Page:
That is, all doctrines, ideologies, and stories except his own!
This is where Tolle is most frustrating: He is unwilling to admit that what he offers is simply another ideology with its own set of doctrines. By refusing to admit the cognitive content and form of his teaching (after all, the book has structure and form), he sets himself above criticism.
A Reflection of Tolle's Ego
As with most New Agers, Tolle's spirituality is a reflection of his own ego. Though he tries to hide behind his experience of enlightenment, the fact is that his beliefs reflect his own hand-picked truths. Like most New Agers, he claims complete rejection of the ego while being totally self-led. Always keep in mind that there is a reason that certain teachings are labeled "New Age." The reason: they don't fit within any of the great religious traditions - or any other category for that matter. Though influenced by Buddhism with a smattering of Christianity, Tolle's teaching is neither Buddhist nor Christian - or Hindu, Jewish, or Muslim, for that matter.
Put simply, Tolle's system fits his ego, and affirms rather than denies it. The problem is that he lacks the tools to be self-critical, since any criticism is an over-identification with thought - and thought, after all is useless! Baggini exposes the paradox (or in stronger terms, contradiction) in Tolle's way of thinking:
The clear truth is that people who find this path satisfying are living contented lives. In other words, they like their 'spiritual practices' because these make them feel more content, at peace, or whatever, than alternatives they have tried. So despite all the fine words about losing their egos, they are in fact simply engaging in another form of self-gratification.
There are negative consequences to blaming the ego. A consistent survey of Tolle's system reveals a sampling of shortcomings: a pervasive irrationality rather than a healthy transrationality, depersonalization and subsequent dehumanization, the lack of valuing a person as a person or appreciating the uniqueness of the individual, and the lack of any real moral center.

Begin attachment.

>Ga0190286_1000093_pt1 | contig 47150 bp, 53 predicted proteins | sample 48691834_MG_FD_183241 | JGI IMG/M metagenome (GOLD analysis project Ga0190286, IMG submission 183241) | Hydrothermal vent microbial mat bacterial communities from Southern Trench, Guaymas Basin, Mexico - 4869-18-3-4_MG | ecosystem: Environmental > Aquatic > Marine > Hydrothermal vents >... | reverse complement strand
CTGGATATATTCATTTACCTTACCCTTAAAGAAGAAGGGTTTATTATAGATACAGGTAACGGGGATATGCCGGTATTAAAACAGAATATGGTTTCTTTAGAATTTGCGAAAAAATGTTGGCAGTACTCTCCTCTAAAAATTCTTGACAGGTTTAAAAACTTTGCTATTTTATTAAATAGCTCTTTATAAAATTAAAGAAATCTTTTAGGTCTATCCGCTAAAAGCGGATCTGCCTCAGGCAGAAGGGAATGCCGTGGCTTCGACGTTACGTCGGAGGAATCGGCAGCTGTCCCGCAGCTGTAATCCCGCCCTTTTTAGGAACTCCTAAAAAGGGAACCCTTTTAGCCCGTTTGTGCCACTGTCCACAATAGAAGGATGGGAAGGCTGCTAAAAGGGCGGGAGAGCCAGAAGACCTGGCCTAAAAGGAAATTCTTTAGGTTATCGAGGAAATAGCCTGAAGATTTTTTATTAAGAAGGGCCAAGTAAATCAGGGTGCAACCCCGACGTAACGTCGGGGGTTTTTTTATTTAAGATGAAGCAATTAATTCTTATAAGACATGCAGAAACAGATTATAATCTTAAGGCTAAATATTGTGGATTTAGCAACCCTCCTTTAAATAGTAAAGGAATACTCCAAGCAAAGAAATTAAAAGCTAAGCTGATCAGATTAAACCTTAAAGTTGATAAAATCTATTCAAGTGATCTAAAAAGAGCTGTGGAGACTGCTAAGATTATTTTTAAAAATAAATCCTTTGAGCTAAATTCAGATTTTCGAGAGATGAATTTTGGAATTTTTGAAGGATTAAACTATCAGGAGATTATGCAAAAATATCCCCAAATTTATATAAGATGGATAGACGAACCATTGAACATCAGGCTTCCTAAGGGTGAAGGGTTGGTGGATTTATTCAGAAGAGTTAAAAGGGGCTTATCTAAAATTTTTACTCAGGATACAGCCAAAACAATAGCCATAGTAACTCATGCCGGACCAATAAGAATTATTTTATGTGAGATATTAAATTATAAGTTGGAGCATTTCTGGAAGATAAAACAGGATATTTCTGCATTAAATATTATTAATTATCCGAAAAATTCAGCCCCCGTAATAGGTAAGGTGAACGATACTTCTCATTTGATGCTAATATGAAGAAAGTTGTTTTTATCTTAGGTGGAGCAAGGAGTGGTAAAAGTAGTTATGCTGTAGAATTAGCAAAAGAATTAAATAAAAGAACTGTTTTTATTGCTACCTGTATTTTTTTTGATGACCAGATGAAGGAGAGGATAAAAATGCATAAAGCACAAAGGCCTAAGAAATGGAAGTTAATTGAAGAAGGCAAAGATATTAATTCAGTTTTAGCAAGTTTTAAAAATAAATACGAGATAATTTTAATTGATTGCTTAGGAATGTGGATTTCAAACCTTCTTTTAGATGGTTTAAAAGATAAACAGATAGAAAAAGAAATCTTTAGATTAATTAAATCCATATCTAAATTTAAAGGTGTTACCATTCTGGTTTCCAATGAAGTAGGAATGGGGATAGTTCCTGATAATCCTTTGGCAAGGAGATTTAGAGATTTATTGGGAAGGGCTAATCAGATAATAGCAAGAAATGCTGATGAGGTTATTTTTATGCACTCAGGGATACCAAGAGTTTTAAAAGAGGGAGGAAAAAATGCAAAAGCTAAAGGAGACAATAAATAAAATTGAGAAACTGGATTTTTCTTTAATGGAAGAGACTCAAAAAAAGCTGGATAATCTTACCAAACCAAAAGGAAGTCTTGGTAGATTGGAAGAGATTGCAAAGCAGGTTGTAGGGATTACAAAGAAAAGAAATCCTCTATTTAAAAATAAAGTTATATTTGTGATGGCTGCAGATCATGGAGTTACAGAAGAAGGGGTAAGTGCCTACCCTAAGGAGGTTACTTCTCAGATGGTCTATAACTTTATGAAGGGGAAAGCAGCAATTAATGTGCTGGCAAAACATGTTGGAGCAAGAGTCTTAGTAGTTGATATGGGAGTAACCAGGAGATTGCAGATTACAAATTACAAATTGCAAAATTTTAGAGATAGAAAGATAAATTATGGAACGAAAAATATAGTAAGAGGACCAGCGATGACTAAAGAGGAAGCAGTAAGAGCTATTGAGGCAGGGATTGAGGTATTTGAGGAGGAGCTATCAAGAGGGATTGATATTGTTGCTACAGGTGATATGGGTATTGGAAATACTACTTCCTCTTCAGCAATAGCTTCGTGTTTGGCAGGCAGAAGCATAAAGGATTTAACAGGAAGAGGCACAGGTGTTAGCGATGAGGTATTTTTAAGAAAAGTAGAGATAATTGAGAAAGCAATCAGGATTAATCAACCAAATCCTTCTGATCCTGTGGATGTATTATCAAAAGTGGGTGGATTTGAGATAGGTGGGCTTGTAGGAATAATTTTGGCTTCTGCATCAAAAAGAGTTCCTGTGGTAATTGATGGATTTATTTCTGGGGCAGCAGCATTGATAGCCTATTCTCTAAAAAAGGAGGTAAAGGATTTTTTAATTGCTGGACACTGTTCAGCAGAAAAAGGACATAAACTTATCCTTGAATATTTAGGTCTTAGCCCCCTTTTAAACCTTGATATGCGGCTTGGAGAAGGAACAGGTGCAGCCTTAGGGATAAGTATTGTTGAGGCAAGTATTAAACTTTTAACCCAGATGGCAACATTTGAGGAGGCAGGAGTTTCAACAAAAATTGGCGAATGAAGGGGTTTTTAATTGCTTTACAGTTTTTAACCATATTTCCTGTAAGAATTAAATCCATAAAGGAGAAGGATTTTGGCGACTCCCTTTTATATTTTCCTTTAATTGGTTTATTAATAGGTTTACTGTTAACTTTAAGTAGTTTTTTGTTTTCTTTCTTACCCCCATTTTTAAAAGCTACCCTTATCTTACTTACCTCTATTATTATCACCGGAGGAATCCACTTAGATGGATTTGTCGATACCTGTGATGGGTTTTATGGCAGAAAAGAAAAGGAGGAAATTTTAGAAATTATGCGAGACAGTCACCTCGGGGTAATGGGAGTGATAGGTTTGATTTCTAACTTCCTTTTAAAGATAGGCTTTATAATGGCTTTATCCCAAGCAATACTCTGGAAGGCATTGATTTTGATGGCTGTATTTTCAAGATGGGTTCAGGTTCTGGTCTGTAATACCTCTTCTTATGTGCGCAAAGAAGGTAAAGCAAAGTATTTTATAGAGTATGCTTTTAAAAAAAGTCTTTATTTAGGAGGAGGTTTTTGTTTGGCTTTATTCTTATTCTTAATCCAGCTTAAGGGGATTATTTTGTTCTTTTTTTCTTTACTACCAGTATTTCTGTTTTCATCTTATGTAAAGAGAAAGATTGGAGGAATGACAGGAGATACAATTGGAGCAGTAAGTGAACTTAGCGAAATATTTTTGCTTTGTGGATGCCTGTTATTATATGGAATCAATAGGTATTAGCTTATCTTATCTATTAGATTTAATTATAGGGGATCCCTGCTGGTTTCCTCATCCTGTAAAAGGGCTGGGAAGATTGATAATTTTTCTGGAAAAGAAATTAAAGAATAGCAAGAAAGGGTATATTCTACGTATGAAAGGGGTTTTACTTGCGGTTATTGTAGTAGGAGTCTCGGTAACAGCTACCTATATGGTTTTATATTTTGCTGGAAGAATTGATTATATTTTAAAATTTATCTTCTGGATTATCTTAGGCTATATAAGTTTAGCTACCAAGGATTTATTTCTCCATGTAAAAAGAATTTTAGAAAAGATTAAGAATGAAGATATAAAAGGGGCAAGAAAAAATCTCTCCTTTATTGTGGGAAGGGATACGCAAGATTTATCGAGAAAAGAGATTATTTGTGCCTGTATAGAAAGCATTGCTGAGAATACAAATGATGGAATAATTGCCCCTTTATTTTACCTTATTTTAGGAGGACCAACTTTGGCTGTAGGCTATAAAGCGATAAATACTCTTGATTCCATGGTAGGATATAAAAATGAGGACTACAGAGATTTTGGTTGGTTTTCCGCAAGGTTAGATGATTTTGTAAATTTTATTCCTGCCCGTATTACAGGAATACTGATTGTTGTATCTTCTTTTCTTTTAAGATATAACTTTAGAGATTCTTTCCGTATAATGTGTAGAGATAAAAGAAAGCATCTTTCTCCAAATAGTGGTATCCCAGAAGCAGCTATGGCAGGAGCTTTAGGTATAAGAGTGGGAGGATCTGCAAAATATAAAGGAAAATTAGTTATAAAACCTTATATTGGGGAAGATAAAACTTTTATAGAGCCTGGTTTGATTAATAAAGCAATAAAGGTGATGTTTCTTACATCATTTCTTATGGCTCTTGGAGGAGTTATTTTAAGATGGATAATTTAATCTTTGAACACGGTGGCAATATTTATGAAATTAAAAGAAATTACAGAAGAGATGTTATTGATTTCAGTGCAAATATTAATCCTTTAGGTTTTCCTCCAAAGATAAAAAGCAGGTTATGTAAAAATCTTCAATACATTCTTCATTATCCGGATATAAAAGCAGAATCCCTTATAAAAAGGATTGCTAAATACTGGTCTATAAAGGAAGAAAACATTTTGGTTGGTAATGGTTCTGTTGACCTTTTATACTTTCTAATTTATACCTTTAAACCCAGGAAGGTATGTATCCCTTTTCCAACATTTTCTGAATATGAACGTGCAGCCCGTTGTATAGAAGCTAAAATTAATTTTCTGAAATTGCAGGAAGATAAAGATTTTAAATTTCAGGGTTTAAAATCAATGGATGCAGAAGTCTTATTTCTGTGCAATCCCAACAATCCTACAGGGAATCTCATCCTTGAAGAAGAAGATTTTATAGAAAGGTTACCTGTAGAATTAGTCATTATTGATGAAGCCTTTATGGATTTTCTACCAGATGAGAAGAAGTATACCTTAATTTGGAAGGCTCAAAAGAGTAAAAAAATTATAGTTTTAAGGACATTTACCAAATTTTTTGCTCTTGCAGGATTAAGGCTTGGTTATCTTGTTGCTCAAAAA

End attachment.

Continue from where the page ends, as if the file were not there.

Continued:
It is not Tolle's desire for an authentic spirituality that I find troubling. Rather, it is the way his system inhibits true human flourishing. The human person cannot flourish when humanity, personality, and all that this encompasses - thinking, acting, feeling, etc. - are brushed aside as irrelevant, and even worse, a deceptive pathological delusion!
I am also not troubled by the wide embrace of this book by the general public. Rather, I am concerned when Christians uncritically embrace this book. It is the perfect example of the kind of gnostic teachings that the early church so quickly rejected because of its incapability with a full-orbed incarnationalism. The incarnation and resurrection of Christ has vast significance in regard to humanity, personality, and spirituality. It is God's "yes" to creation and humanity.
But before I point fingers at others, I grieve first and foremost for the church. People would not so quickly buy into Tolle's system if their hunger for spirituality had been met in the Christian church. The church's treasure-house of spiritual riches - its profound and mystical union with God in Christ through the Spirit, its sacramental way of viewing creation as a means of revealing God's grace, its call to practice God's presence in all things, etc. - has hardly been mined for all its worth.
By failing to make the most of this sacred deposit, people now look elsewhere for spiritual insight. Meanwhile, we in the church have, for the most part, offered little more than a "Jesusy" version of Tolle's system. In my opinion, Christians would not - and could not - so easily embrace Tolle's system if it were not the case that much Christian expression is little more than a form of "enlightened egocentrism" - religion that is about ourselves rather than about God. In order to recover this, we will have to learn to put the ego in its place - not by eradicating it, but by rejecting egocentrism, whether secular or "enlightened," and embracing theocentrism!
 Julian Baggini, What's It All About? Philosophy and the Meaning of Life (New York: Oxford, 2004) 147. He continues: "A further problem with this idea is that it suggests the meaning of a person's life is not to have a life at all. You reach your highest potential by losing your sense of self altogether - in effect, by ceasing to exist... Well, that can be arranged - it's called death."
 Frederick Bauerschmidt, Why the Mystics Matter Now (Notre Dame, IN: Sorin Books, 2003), 62-63.
 Wendy Farley, The Wounding and Healing of Desire: Weaving Heaven and Earth (Louisville, Kentucky: Westminster John Knox Press, 2005), 43.
 Baggini, What's It All About?, 148.
Quotes excerpted from A New Earth: Awakening to Your Life's Purpose by Eckhart Tolle
© Richard J. Vincent, 2008